If you are fortunate enough to have a front garden as well as a rear garden, then you have probably considered paving it for easy maintenance… don’t! The front garden is more important than the rear garden. They are for show and not for relaxation and for curb appeal, not for parties and play.
Start with these seven golden rules and your front garden will impress every passer-by:
Blend in with the street. Every road has a ‘look’ and if you take your front garden too far away from what’s normal for your street, you will create a ‘wow’ but not in a good way. You can still raise the tone, if other front gardens in your street are neglected you can go for quietly smart. And if every other garden has been made over like a daytime TV programme, you might have to work a bit harder and invest some more time in your project.
Symmetry and structure will give a great aspect. Look for well defined flower beds, straight lines and solid planting. The hardest look to pull off in a front garden is a wildflower meadow with plants flowing everywhere – go for the opposite of this and you’ll be on the right tracks.
Structure will maintain the aspect of the garden even if it’s wintertime. And winter is a key period for the front garden! It will likely be your one glimpse of greenery on your way from the house to the car, so getting the winter look right is crucial. The shapes of the flower beds will be seen, and is therefore crucial to get this right.
The layout – the bones of the garden – needs to signal where people should go. It’s an obvious point but one that’s often forgotten. When folks walk to your house the front garden needs to show them the way to the front door. It’s purpose, if you like, is to direct. The easiest way to do this is with a clear path and a big signal to mark the front door. Big pots either side of the front door will do the job. They say ‘Hey look over here, this is where you need to go!’.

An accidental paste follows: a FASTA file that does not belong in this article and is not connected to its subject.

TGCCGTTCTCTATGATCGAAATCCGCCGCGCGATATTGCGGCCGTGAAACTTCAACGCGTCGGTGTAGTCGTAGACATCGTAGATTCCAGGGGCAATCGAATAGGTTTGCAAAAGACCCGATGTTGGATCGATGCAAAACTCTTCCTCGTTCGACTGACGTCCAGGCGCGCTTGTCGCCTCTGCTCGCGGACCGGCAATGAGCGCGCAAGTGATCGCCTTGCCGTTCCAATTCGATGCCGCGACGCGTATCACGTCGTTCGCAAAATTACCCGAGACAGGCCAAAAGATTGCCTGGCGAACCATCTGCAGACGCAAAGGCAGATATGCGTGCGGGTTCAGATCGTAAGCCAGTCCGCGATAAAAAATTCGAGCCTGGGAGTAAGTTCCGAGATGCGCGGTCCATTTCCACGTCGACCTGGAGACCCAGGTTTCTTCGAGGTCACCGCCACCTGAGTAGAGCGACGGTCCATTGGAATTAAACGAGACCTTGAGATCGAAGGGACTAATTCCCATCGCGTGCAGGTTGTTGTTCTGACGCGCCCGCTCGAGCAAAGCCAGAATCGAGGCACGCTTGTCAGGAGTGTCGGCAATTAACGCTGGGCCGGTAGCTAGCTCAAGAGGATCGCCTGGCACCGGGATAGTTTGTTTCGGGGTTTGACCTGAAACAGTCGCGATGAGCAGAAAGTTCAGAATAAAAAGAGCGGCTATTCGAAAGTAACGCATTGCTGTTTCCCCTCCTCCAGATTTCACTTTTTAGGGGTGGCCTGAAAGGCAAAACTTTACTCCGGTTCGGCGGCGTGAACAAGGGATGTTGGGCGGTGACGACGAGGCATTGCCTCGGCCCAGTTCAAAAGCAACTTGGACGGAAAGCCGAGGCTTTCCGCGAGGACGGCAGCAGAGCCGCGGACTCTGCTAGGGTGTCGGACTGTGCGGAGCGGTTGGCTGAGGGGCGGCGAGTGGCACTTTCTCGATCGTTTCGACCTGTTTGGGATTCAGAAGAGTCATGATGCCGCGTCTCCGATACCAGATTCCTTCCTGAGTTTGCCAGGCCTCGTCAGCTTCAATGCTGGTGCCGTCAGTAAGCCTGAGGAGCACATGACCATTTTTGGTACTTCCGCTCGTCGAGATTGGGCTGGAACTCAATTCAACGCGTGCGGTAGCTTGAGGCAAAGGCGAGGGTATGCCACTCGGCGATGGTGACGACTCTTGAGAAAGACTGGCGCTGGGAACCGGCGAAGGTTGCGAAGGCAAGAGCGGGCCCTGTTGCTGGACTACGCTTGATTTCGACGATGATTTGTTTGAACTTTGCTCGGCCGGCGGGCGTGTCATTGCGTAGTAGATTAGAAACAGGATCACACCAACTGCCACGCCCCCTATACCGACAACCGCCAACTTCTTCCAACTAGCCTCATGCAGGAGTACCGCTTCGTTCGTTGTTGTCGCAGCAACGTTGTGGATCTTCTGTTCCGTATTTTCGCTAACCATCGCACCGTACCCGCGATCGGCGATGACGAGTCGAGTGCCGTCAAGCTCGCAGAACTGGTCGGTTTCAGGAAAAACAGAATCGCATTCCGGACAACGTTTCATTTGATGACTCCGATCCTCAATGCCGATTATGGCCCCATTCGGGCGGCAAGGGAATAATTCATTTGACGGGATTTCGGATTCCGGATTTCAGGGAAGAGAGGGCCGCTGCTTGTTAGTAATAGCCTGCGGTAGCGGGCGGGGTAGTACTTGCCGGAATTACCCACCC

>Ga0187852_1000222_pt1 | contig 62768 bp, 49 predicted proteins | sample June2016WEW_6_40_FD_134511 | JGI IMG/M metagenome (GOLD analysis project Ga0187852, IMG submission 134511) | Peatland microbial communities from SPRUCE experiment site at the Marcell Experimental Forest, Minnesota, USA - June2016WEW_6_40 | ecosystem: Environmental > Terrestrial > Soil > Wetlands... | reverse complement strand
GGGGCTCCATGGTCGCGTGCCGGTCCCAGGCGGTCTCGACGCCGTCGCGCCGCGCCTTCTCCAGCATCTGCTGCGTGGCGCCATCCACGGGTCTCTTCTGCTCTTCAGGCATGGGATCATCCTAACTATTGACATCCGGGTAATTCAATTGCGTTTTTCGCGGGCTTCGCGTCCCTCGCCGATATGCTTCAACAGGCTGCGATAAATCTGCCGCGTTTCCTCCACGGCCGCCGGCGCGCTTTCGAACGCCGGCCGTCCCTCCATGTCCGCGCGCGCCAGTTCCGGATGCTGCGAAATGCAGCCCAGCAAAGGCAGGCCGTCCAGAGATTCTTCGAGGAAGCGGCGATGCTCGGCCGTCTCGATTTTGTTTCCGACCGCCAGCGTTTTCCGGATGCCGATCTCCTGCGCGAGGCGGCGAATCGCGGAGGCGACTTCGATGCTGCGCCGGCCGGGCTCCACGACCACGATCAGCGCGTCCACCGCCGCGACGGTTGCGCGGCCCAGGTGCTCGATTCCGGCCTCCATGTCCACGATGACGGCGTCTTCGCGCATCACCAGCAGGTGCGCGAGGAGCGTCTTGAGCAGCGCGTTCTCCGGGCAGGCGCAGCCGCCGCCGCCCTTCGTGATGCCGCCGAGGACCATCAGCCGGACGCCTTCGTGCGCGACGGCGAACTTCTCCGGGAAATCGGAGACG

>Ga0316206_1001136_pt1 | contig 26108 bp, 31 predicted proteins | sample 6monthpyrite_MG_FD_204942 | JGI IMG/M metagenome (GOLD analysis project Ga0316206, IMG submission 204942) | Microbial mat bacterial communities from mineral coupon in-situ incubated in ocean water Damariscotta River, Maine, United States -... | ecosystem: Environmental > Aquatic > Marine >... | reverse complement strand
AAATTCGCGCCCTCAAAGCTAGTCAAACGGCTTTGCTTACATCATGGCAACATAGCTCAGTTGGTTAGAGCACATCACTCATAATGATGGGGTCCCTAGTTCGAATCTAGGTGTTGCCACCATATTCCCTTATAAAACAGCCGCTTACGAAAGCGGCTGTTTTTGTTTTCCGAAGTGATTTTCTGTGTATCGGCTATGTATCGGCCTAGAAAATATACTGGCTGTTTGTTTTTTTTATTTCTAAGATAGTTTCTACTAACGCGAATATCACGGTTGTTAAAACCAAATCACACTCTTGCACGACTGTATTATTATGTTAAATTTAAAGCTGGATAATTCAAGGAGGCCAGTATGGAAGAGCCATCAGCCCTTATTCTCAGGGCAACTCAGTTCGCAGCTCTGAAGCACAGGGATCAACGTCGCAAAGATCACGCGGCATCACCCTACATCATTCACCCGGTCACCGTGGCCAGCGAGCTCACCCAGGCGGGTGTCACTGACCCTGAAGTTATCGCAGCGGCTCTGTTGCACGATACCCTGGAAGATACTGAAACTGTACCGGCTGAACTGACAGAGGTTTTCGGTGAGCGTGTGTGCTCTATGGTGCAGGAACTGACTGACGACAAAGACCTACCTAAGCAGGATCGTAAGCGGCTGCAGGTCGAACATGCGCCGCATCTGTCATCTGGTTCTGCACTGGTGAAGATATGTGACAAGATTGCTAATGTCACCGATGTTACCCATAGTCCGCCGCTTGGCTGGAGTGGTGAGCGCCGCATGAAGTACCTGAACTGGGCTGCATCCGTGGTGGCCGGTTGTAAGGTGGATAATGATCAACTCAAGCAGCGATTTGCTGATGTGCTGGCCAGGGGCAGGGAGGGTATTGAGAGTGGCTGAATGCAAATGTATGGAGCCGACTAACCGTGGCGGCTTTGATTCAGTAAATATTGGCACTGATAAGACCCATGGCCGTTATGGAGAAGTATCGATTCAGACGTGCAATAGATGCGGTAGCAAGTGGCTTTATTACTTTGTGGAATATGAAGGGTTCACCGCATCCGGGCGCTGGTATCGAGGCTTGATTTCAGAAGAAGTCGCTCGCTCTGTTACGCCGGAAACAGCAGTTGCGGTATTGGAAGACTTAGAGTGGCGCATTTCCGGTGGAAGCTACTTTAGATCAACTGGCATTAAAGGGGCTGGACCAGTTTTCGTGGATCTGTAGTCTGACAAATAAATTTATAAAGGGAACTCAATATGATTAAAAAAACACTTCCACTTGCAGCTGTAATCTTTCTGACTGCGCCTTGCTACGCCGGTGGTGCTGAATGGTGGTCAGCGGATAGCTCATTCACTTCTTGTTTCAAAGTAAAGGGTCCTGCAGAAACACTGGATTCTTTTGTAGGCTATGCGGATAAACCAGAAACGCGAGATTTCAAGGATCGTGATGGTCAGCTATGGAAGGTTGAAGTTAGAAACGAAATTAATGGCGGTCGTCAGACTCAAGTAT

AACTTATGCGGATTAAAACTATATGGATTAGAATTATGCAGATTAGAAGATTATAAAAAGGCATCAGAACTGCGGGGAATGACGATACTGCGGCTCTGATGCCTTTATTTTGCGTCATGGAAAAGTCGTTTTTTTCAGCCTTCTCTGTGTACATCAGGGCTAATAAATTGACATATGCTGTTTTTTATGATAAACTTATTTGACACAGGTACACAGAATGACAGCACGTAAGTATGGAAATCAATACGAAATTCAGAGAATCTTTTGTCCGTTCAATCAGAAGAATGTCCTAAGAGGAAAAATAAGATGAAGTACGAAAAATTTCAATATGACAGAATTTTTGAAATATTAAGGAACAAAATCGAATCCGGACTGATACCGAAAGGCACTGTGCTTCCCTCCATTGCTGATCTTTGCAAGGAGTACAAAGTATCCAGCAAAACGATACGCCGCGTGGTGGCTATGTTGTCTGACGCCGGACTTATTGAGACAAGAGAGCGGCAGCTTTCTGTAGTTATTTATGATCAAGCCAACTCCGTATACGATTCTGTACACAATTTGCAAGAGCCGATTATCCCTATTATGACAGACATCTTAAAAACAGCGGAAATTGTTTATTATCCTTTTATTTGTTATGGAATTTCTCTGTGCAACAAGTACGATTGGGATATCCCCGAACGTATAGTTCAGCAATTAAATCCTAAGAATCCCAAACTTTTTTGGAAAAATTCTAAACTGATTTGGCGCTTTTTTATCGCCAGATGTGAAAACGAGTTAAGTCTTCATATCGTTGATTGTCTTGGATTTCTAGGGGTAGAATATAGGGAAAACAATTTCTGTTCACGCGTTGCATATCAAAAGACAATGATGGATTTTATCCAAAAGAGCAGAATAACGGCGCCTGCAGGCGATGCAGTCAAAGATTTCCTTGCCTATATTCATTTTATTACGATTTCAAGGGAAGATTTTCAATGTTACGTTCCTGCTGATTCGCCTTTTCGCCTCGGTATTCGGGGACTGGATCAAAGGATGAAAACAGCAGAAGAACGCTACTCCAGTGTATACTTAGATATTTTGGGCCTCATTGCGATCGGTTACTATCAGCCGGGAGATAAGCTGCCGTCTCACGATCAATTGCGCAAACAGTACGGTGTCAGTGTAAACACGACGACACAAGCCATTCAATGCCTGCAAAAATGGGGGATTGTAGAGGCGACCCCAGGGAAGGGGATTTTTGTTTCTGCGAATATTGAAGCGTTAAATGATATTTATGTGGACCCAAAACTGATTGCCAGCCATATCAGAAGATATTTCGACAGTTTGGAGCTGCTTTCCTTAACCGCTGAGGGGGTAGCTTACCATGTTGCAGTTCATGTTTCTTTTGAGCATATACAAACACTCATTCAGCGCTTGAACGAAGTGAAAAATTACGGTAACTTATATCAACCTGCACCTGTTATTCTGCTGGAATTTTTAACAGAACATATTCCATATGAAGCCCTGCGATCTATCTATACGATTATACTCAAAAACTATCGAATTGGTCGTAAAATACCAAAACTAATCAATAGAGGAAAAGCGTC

When you’re putting in the structure, work with the house and the windows. Planting should be high between the windows, low in front of them. Accentuate the patterns of house, don’t work against them. This will often give you a good pattern to copy around the rest of the front garden. The pace of the lower and higher planting can be used at the sides and alongside the road. Use the same spacing and the whole thing will come together like a symphony.
You may not think about selling right now, but it’s likely to happen at some point, so if you’re putting money and effort into your front garden think about kerb appeal to buyers. What would you like to see if you were thinking about buying this house? It’s another really good reason to avoid anything whacky at the front. Kerb appeal is about looking neat and well maintained, cared about and sensible.
Finally, watch out for planning rules. These are often specific to front gardens and can cover anything from the height of your front fence to the colour of your house. To find out what applies in your area the planning department of your local council will be a good place to start. If in doubt – check it out.